It’s All About the Numbers

I admit it at the outset – I am a big fan of the Michigan Wolverines. But I write today not so much but as a fan as an observer of life. You have probably heard the moving, emotional, inspirational story of the plane crash that preceded their current run through the Big Ten and NCAA tournaments. The news has been filled with accounts of how the coaches, players and their families have been deeply impacted by the crash.

It’s not surprising that for all of them, life now has a different, or at least sharper focus. As I listened to and read these accounts my mind recalled Psalm 90:12 – “Teach us to number our days, that we may gain a heart of wisdom.”

It would be nice to know the number of our days – or would it? Would it make a difference if you knew the number of your days? How would it change your life? If you knew for certain that you had 30,000 days, what impact would it have on how you live this day? If you knew for certain that you had 30 days, what impact would it have on how you live this day? My guess is knowing the number of days we have impacts how we spend our time today. It really is all about the numbers. The more days we know we have the less likely we are to focus on the really essential things of life today.

The late Zig Ziglar liked to talk about how much we accomplish on the days immediately preceding vacation. We know time is short and certain things have to be done – so we exercise great discipline and accomplish a tremendous amount of essential work in those days – much more than normal. His point was that we should treat every day as the day before vacation and accomplish much more than we currently do.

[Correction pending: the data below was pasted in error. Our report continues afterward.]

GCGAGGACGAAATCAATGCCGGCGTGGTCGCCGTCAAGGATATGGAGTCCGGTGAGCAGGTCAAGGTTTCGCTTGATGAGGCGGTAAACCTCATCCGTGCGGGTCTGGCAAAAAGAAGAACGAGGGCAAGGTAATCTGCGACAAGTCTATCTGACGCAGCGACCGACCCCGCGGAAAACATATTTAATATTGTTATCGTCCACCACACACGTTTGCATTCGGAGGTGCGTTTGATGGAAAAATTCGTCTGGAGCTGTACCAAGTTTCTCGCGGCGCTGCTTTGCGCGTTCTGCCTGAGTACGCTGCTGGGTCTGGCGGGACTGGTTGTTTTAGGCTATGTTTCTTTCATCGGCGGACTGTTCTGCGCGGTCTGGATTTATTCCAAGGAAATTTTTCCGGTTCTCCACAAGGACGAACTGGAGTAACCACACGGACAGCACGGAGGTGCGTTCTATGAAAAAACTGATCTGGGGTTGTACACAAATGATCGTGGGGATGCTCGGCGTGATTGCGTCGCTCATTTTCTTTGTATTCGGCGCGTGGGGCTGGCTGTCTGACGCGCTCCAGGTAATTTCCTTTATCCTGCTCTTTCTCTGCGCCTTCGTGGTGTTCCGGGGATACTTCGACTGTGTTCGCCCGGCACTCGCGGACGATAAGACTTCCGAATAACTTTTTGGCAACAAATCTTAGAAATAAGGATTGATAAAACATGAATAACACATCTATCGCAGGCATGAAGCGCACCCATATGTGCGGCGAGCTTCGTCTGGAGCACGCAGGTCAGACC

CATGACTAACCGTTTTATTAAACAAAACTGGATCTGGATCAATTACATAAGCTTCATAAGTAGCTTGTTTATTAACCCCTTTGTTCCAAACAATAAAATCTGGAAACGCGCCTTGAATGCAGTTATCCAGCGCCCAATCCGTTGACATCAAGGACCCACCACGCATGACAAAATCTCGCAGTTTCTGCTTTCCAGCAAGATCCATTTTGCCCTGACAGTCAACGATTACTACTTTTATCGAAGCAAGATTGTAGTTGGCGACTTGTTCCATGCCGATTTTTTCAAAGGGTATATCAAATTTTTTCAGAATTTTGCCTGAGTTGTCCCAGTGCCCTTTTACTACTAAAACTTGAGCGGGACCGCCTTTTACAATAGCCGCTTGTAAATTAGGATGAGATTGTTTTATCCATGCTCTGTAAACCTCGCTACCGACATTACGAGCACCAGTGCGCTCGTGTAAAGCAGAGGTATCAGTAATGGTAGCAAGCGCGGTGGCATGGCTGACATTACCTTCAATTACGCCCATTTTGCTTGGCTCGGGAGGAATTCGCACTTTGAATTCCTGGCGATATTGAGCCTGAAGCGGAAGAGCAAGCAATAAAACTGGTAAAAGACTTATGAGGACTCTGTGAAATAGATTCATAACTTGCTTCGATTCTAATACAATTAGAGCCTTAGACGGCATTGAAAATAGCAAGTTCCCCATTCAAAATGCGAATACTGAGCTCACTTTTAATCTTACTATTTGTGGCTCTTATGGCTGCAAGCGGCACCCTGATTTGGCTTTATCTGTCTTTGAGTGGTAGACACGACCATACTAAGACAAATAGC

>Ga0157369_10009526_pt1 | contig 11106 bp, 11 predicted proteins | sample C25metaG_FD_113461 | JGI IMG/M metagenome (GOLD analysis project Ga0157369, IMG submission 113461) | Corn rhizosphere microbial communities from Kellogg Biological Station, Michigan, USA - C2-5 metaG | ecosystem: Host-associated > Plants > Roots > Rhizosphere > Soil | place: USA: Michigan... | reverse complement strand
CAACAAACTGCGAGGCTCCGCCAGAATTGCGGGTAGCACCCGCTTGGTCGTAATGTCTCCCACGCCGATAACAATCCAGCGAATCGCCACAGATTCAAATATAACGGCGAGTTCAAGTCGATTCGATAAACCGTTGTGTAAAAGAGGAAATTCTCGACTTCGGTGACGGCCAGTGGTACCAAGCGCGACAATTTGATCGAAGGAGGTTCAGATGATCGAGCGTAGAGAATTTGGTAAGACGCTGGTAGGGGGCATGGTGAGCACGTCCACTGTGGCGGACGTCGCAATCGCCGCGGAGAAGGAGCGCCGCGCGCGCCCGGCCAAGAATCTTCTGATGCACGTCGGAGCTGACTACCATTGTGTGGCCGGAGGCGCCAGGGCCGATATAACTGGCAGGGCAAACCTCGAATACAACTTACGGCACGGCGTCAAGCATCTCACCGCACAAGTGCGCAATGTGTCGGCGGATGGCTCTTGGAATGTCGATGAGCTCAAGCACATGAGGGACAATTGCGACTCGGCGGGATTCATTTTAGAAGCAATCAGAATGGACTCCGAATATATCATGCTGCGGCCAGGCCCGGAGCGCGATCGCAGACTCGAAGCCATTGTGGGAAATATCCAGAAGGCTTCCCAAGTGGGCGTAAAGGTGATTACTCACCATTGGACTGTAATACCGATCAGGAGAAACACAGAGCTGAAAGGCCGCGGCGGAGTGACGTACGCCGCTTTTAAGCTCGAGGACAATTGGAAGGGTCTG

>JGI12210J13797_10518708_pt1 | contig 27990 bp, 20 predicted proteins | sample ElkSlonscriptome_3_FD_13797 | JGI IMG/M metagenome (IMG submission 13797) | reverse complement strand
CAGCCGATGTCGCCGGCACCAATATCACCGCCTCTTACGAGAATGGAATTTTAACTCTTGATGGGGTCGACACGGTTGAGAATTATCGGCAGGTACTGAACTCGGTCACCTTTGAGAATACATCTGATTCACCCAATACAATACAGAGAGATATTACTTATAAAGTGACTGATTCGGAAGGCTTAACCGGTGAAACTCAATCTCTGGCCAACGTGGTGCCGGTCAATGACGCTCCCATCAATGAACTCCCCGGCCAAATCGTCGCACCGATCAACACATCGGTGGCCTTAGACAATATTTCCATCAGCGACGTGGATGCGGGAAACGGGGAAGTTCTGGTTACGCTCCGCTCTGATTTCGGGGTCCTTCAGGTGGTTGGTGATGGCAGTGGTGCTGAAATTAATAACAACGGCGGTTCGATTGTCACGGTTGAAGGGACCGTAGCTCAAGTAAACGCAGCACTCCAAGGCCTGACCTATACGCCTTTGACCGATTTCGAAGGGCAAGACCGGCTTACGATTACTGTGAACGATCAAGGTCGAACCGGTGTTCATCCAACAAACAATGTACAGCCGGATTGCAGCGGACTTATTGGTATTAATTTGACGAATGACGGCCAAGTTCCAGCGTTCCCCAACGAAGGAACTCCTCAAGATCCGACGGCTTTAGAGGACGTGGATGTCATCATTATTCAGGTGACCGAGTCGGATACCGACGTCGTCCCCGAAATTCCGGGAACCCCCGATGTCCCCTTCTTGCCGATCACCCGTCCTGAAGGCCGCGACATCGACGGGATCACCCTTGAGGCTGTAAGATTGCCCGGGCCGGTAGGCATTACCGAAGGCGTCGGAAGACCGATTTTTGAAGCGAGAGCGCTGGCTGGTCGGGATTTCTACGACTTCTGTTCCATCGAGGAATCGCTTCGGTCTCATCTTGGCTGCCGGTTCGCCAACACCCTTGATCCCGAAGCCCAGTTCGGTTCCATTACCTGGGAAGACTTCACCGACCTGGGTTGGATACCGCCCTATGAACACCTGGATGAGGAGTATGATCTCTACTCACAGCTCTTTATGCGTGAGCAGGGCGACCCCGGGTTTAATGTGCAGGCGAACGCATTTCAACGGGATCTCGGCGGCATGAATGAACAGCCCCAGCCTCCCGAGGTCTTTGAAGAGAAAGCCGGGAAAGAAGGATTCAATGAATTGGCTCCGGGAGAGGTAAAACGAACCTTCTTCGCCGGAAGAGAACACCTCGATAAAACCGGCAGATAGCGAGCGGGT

Isn’t that really the point of the Psalmist? Did he really want to know the number of his days? Or was he pointing out the benefit of not knowing? If we do not know how many days we have we are much more prone to make today count – to focus more clearly on the really essential things of life. That’s why I like the Contemporary English Version of Psalm 90:12 – “Teach us to use wisely all the time we have.” It’s really not about the numbers, is it? It’s really about how serious we are about making each day count.

Here’s what we know for sure. We do not know the number of our days and we do not determine the number of our days. Therefore each day is a gift of grace. As the Amplified Version states it, “Lord, let me know my [life’s] end And [to appreciate] the extent of my days…” It really doesn’t matter if we don’t know how many days we have – we have today. Value it as a blessing; live it with gratitude; fill it with purpose. As the Gaithers sang years ago:

Hold tight to the sound of the music of living,
Happy songs from the laughter of children at play;
Hold my hand as we run through the sweet fragrant meadows,
Making mem’ries of what was today.

Tiny voice that I hear is my little girl calling,
For Daddy to hear just what she has to say;
And my little son running there by the hillside,
May never be quite like today.

Tender words, gentle touch and a good cup of coffee,
And someone that loves me and wants me to stay;
Hold them near while they’re here and don’t wait for tomorrow,
To look back and wish for today.

Take the blue of the sky and the green of the forest,
And the gold and the brown of the freshly mown hay;
Add the pale shades of spring and the circus of autumn,
And weave you a lovely today.

Chorus: We have this moment to hold in our hands
and to touch as it slips through our fingers like sand;
Yesterday’s gone and tomorrow may never come,
But we have this moment today.

Plane Crash Photo from:  http://www.mlive.com/wolverines/index.ssf/2017/03/details_and_descriptions_of_mi.html